Putting my clean sheets on the bed before heading for it, I just caught this NPR report by Nina Totenberg, one of the best judicial reporters in D.C. I don't know whether it's ultimately encouraging, but it seemed like at least a faint ray of light.
'I Said The Opposite': Criticism Of Trump's Impeachment Defense Intensifies
By Nina Totenberg
[Feb. 9, 2021, Morning Edition, NPR]
A constitutional law professor whose work is cited extensively by former President Trump's lawyers in their impeachment defense brief says his work has been seriously misrepresented.
In a 78-page brief filed in the U.S. Senate Monday, Trump's lawyers rely heavily on the work of Michigan State University Professor Brian Kalt, author of the seminal article about impeachment of a former president. His work is cited 15 times in the Trump brief, often for the proposition that the Senate does not have the authority under the constitution to try an impeached ex-president.
The problem is that Kalt's 2001 book-length law review article concluded that, on balance, the historical evidence is against Trump's legal argument.
"The worst part is the three places where they said I said something when, in fact, I said the opposite," Kalt said in an interview with NPR.
Trump's lawyers argue that the Senate lacks jurisdiction because the president is already out of office, making an impeachment trial pointless. Kalt argues that impeachment is about more than removal; it's about accountability and deterrence. "The framers worried about people abusing their power to keep themselves in office," he adds. "The point is the timing of the conduct, not the timing of the legal proceeding."
Kalt is among more than 170 leading constitutional scholars who have formally weighed in on this issue, telling the Senate that contrary to Trump's assertion, it does have the authority to try Trump.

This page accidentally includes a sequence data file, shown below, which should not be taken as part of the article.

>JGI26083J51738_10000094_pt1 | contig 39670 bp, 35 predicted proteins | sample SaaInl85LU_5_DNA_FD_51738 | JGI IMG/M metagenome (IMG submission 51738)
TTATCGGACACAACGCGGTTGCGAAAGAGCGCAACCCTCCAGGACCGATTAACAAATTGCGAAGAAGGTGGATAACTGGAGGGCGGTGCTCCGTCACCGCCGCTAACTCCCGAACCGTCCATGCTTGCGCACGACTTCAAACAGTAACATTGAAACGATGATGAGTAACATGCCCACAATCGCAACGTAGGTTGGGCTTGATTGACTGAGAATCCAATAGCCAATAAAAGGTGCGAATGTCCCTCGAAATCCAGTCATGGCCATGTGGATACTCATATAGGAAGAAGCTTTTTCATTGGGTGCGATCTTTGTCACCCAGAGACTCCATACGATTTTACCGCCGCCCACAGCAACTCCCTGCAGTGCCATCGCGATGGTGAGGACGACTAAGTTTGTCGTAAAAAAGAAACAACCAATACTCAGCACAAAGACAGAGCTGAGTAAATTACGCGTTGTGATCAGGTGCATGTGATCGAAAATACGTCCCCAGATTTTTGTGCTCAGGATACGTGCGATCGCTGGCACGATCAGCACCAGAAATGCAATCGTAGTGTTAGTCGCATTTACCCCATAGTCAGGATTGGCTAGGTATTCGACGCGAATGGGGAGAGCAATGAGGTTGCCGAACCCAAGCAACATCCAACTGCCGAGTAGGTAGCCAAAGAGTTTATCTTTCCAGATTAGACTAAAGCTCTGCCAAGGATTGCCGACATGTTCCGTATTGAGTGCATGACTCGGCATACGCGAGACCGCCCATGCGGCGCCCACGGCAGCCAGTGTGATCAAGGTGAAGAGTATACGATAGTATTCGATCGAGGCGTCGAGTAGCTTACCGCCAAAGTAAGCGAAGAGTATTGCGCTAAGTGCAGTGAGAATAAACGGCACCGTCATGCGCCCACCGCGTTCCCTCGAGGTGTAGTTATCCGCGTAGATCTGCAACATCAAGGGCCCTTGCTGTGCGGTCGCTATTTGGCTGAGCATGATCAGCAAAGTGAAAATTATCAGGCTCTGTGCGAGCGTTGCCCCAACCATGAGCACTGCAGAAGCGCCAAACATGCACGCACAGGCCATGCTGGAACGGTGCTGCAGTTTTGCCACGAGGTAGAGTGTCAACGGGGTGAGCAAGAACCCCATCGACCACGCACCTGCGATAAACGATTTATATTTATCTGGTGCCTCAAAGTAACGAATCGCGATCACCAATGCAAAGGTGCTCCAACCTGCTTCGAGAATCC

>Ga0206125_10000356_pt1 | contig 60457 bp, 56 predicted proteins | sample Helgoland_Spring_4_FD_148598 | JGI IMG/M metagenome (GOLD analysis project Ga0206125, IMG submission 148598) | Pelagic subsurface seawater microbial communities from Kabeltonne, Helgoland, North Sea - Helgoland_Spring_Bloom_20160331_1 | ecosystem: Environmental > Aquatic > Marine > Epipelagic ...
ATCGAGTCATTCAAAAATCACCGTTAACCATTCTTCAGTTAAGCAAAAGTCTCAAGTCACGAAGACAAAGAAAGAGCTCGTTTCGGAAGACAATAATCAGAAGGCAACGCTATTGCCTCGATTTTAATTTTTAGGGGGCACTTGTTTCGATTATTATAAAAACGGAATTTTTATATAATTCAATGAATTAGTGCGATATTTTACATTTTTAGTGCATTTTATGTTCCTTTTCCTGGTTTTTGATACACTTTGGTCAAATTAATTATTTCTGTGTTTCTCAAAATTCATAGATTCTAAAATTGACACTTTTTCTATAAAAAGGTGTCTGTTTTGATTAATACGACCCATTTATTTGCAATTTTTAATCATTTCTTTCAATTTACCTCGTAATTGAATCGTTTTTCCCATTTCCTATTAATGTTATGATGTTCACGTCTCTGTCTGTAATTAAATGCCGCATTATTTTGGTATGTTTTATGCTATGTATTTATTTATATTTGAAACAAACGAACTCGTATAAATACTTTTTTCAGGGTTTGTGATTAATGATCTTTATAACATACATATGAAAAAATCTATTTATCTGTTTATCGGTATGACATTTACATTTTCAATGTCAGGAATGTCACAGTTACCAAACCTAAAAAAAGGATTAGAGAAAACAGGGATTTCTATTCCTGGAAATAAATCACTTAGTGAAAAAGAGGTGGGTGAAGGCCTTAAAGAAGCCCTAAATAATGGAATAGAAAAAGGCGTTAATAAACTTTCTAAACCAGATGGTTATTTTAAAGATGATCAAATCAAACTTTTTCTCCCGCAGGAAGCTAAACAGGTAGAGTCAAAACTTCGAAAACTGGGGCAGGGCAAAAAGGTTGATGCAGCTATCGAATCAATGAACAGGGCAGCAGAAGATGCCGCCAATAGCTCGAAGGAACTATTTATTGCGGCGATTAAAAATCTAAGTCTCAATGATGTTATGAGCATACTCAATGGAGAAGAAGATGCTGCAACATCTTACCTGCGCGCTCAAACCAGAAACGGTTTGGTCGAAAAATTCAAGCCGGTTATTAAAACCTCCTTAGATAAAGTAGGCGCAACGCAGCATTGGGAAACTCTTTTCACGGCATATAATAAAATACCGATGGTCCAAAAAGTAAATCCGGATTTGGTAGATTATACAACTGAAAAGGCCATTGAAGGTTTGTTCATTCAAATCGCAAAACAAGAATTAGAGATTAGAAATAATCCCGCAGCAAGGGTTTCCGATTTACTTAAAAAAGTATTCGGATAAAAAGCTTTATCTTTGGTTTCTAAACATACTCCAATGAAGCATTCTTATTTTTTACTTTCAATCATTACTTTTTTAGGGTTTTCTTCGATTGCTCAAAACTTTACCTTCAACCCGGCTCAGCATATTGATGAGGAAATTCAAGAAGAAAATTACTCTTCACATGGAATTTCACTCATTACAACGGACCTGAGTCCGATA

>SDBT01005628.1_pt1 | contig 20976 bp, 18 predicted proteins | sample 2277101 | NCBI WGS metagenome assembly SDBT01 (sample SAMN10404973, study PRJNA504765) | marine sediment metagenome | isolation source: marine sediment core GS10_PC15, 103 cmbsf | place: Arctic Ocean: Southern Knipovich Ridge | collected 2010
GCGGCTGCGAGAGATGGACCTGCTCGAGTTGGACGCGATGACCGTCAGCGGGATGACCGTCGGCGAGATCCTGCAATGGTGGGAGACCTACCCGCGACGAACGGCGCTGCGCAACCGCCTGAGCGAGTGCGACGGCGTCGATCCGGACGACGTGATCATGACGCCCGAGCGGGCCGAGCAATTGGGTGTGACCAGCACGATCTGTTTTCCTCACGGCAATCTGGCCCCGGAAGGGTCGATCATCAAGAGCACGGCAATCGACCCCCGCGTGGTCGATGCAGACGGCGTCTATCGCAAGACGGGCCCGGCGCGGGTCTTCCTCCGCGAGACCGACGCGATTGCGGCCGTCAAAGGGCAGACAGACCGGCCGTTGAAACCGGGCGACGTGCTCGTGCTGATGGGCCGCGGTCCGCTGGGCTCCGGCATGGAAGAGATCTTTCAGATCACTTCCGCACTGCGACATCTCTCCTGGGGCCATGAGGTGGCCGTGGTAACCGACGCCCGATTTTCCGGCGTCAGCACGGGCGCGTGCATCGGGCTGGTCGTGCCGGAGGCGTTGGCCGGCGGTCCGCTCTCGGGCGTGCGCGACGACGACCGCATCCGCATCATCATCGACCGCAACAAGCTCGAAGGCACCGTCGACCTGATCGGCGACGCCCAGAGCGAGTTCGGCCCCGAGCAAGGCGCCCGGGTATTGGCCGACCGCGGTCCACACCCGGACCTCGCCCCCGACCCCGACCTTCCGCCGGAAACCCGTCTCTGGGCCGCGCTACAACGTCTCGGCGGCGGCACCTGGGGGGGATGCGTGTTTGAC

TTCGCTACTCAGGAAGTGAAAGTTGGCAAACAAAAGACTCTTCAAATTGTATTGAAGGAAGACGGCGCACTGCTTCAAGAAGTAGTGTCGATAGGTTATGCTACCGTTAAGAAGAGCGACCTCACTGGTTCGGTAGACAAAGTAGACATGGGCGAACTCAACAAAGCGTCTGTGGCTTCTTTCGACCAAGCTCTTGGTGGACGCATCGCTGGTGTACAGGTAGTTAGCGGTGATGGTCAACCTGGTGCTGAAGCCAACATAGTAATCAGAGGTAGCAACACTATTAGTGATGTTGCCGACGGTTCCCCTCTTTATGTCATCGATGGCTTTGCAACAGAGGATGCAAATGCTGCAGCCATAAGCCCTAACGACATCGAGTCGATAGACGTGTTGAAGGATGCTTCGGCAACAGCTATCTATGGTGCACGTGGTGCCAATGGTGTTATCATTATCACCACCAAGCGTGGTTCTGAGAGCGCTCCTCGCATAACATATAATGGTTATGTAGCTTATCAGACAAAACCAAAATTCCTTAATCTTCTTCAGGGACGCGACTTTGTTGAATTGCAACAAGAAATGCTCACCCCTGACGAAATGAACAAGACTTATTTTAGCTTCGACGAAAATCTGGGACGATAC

There are relatively few scholars on the other side. But among them is the highly respected Columbia Law Professor Philip Bobbitt. "If you look at the text of the Federalist Papers," Bobbitt argues, "getting the person out of office ... is the object."
Those who argue for the Senate trial, such as Yale Law Professor Akhil Amar, contend that it makes no sense to allow a president who commits serious offenses in the final weeks or months in office, and who is impeached by the House of Representatives while he is in office, to escape from a trial by the Senate.
"[Do] you want to give someone a 'get out of jail free' card at the end of the administration so they can do anything they like and be immune from. ... the high court of impeachment?" Amar asks.
Even as scholars across the political spectrum are increasingly voicing support for a Senate trial, they acknowledge that there are precedents both ways ...
There is another legal defense that Trump's lawyers are pushing hard. They contend that a Senate trial and conviction would be in violation of his free speech rights. "The unsupported idea that because Mr. Trump was an elected official ... he has fewer rights under the First Amendment than anyone else," is "sophistry," they argue. And they contend that nothing Trump said on Jan. 6 or before was any different from what Democratic members of the House said in urging on Black Lives Matter protesters.
Not so, says Peter Keisler, a conservative Republican who served as acting attorney general in the George W. Bush administration.
"The First Amendment's protection of freedom of speech simply doesn't apply to impeachment," he says. "This isn't a criminal prosecution which seeks to render someone's speech illegal." Trump is entitled to hold whatever opinions he wants, and to express them, Keisler says. "But he is not entitled to assert a First Amendment defense against removal or disqualification from office ... because the founders were in particular worried about. ... the ways in which demagogues could become tyrants."
The distinction between a criminal proceeding and an impeachment is critical. ...
Indeed, if convicted, the worst that could [happen] would be that the Senate, by majority vote, could ban him from future federal office.
Donald Trump impeachment trial: what you need to know
Senate trial begins on Tuesday for ex-president charged with ‘incitement of insurrection’ over Capitol riot
Watch Live ...
The Senate impeachment trial of former President Trump begins with arguments and a vote on the constitutionality of the trial. Opening arguments from the House impeachment managers and the former president’s defense team are expected to follow. ...
[Feb. 9], 2021 | 12:55pm EST | C-SPAN 2